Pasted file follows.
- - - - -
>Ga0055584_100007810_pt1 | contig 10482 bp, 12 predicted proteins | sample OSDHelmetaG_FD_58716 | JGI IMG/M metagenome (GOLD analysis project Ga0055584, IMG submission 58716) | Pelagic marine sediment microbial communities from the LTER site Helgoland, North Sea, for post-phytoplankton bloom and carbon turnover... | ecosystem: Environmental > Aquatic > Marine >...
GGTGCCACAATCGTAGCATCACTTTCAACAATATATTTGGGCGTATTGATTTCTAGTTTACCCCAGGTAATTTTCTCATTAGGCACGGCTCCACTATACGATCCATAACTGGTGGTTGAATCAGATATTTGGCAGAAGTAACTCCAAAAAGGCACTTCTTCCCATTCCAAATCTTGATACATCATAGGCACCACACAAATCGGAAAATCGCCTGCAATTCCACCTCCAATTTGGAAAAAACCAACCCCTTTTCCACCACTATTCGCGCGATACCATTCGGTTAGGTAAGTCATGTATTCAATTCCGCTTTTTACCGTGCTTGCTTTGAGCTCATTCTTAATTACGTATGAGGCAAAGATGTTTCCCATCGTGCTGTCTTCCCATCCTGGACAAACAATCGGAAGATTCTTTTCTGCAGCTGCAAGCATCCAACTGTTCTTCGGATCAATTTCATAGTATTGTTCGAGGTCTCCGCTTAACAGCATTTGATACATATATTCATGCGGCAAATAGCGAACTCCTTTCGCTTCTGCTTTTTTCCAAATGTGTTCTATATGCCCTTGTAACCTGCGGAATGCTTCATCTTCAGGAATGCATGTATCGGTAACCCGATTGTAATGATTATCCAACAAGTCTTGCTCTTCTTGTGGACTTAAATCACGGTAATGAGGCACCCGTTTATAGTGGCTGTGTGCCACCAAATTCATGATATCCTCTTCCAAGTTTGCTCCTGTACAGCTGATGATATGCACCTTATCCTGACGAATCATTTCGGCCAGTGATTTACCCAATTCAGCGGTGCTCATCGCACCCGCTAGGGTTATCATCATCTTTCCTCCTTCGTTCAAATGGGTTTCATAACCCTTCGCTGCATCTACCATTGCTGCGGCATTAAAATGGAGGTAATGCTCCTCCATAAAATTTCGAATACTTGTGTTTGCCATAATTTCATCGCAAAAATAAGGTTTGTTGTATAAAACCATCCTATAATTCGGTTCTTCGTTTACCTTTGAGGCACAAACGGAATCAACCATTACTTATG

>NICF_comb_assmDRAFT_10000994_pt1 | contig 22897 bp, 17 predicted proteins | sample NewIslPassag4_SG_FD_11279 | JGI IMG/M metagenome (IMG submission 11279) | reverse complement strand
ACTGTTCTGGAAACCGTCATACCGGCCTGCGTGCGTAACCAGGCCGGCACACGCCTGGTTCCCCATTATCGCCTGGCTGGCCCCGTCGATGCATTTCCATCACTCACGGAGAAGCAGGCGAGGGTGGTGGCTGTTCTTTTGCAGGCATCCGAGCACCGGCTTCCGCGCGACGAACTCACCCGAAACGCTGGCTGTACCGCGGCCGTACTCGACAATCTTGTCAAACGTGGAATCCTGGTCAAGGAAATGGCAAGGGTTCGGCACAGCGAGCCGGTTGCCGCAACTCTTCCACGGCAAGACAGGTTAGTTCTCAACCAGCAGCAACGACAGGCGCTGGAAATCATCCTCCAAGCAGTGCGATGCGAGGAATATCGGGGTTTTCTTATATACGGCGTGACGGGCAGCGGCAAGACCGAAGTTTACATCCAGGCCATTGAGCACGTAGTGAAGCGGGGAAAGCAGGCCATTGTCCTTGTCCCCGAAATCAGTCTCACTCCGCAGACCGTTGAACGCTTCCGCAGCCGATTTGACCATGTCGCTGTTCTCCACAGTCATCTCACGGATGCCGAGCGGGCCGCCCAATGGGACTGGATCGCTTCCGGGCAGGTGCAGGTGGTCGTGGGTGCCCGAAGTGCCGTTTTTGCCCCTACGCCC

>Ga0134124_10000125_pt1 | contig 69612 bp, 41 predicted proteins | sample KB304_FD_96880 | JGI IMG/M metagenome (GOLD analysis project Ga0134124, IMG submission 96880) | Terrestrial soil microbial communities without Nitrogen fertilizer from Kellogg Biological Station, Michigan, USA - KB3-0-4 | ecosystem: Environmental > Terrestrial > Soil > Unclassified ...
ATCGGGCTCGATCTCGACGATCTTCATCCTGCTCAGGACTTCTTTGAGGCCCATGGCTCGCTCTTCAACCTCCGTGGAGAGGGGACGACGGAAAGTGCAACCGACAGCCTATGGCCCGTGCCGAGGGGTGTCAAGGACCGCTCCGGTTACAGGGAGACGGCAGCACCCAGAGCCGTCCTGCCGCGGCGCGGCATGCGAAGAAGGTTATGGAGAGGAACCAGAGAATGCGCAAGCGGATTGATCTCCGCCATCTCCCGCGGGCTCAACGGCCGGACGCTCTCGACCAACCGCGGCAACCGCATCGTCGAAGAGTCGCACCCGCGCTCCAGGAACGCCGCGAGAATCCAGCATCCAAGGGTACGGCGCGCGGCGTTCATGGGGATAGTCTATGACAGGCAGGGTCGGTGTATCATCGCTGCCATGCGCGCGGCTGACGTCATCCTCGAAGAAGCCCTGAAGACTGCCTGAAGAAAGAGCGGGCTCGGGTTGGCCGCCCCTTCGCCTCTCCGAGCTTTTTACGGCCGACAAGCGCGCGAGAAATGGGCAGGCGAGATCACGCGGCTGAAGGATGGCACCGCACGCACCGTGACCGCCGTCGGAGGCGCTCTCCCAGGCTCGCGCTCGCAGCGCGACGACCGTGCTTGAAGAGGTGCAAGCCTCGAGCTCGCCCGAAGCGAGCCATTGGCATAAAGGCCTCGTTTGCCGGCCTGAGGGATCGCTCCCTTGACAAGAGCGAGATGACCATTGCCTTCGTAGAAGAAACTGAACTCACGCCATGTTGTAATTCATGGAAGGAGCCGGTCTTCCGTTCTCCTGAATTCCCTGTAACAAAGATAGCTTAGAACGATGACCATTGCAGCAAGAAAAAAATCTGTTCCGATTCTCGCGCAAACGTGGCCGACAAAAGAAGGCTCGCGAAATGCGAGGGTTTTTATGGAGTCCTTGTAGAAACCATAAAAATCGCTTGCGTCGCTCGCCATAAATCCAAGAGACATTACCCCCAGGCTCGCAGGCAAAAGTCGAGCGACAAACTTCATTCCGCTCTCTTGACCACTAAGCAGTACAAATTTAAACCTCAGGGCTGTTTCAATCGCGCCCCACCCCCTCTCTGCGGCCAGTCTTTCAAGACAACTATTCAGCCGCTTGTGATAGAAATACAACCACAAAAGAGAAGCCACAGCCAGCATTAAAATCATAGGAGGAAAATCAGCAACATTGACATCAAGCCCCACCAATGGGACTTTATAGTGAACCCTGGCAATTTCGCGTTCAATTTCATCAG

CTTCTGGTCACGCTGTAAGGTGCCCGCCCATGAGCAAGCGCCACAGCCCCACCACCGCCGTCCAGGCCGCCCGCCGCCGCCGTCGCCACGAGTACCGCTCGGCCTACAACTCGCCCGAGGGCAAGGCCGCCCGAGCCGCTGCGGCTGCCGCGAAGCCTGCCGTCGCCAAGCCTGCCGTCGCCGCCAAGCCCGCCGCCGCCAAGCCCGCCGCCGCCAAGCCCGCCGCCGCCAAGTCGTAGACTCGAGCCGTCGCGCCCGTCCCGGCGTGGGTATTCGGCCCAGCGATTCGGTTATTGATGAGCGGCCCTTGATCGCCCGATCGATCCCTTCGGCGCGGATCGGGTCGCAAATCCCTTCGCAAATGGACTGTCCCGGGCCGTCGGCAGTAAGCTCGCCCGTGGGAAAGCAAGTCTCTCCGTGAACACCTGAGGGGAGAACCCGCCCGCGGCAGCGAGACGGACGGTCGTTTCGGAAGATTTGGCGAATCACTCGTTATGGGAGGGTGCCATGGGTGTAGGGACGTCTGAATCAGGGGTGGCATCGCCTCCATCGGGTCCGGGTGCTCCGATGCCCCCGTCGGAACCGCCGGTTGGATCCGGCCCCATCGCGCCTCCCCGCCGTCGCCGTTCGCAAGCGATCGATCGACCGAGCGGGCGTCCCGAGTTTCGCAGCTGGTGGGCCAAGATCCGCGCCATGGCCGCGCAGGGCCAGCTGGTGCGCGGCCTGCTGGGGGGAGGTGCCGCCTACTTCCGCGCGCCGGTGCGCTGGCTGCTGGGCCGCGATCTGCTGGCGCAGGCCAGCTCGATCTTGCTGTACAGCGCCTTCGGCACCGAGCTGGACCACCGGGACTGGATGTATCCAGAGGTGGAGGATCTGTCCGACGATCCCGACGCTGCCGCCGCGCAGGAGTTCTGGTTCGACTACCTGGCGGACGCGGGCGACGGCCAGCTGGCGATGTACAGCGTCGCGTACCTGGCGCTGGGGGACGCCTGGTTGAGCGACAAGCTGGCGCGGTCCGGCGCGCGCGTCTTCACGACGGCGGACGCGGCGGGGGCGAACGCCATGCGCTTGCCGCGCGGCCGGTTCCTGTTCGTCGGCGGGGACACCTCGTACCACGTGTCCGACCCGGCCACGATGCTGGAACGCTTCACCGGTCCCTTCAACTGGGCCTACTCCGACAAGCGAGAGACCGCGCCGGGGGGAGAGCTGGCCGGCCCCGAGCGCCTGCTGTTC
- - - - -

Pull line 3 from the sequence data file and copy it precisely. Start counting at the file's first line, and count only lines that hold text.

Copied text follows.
>NICF_comb_assmDRAFT_10000994_pt1 | contig 22897 bp, 17 predicted proteins | sample NewIslPassag4_SG_FD_11279 | JGI IMG/M metagenome (IMG submission 11279) | reverse complement strand